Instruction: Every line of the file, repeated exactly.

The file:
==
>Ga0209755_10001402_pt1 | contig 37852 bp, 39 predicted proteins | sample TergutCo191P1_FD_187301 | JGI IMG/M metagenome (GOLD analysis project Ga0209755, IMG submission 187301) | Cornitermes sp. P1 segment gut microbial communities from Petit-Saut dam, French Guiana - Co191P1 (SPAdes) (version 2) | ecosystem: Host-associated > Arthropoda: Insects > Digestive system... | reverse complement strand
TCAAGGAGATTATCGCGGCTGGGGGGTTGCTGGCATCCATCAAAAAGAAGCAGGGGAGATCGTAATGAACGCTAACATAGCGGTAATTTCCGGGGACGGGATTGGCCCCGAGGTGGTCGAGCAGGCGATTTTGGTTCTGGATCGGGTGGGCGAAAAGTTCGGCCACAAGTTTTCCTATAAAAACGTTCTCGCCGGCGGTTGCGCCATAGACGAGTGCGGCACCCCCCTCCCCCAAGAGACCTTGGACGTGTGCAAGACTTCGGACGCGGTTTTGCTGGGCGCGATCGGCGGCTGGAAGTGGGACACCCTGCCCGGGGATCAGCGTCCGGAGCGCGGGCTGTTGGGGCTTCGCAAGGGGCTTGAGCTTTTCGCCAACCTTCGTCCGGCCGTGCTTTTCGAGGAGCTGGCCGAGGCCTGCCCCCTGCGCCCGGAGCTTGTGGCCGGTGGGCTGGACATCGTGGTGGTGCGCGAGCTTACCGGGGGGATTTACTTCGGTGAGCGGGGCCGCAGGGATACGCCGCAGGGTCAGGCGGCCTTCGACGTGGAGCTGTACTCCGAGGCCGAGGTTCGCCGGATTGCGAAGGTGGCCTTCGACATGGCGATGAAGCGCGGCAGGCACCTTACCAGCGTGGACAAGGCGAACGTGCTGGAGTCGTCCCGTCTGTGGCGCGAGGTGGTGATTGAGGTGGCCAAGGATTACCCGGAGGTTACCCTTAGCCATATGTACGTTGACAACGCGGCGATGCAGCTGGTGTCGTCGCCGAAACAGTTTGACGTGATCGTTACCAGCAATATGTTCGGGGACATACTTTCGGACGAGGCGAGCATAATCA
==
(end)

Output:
>Ga0209755_10001402_pt1 | contig 37852 bp, 39 predicted proteins | sample TergutCo191P1_FD_187301 | JGI IMG/M metagenome (GOLD analysis project Ga0209755, IMG submission 187301) | Cornitermes sp. P1 segment gut microbial communities from Petit-Saut dam, French Guiana - Co191P1 (SPAdes) (version 2) | ecosystem: Host-associated > Arthropoda: Insects > Digestive system... | reverse complement strand
TCAAGGAGATTATCGCGGCTGGGGGGTTGCTGGCATCCATCAAAAAGAAGCAGGGGAGATCGTAATGAACGCTAACATAGCGGTAATTTCCGGGGACGGGATTGGCCCCGAGGTGGTCGAGCAGGCGATTTTGGTTCTGGATCGGGTGGGCGAAAAGTTCGGCCACAAGTTTTCCTATAAAAACGTTCTCGCCGGCGGTTGCGCCATAGACGAGTGCGGCACCCCCCTCCCCCAAGAGACCTTGGACGTGTGCAAGACTTCGGACGCGGTTTTGCTGGGCGCGATCGGCGGCTGGAAGTGGGACACCCTGCCCGGGGATCAGCGTCCGGAGCGCGGGCTGTTGGGGCTTCGCAAGGGGCTTGAGCTTTTCGCCAACCTTCGTCCGGCCGTGCTTTTCGAGGAGCTGGCCGAGGCCTGCCCCCTGCGCCCGGAGCTTGTGGCCGGTGGGCTGGACATCGTGGTGGTGCGCGAGCTTACCGGGGGGATTTACTTCGGTGAGCGGGGCCGCAGGGATACGCCGCAGGGTCAGGCGGCCTTCGACGTGGAGCTGTACTCCGAGGCCGAGGTTCGCCGGATTGCGAAGGTGGCCTTCGACATGGCGATGAAGCGCGGCAGGCACCTTACCAGCGTGGACAAGGCGAACGTGCTGGAGTCGTCCCGTCTGTGGCGCGAGGTGGTGATTGAGGTGGCCAAGGATTACCCGGAGGTTACCCTTAGCCATATGTACGTTGACAACGCGGCGATGCAGCTGGTGTCGTCGCCGAAACAGTTTGACGTGATCGTTACCAGCAATATGTTCGGGGACATACTTTCGGACGAGGCGAGCATAATCA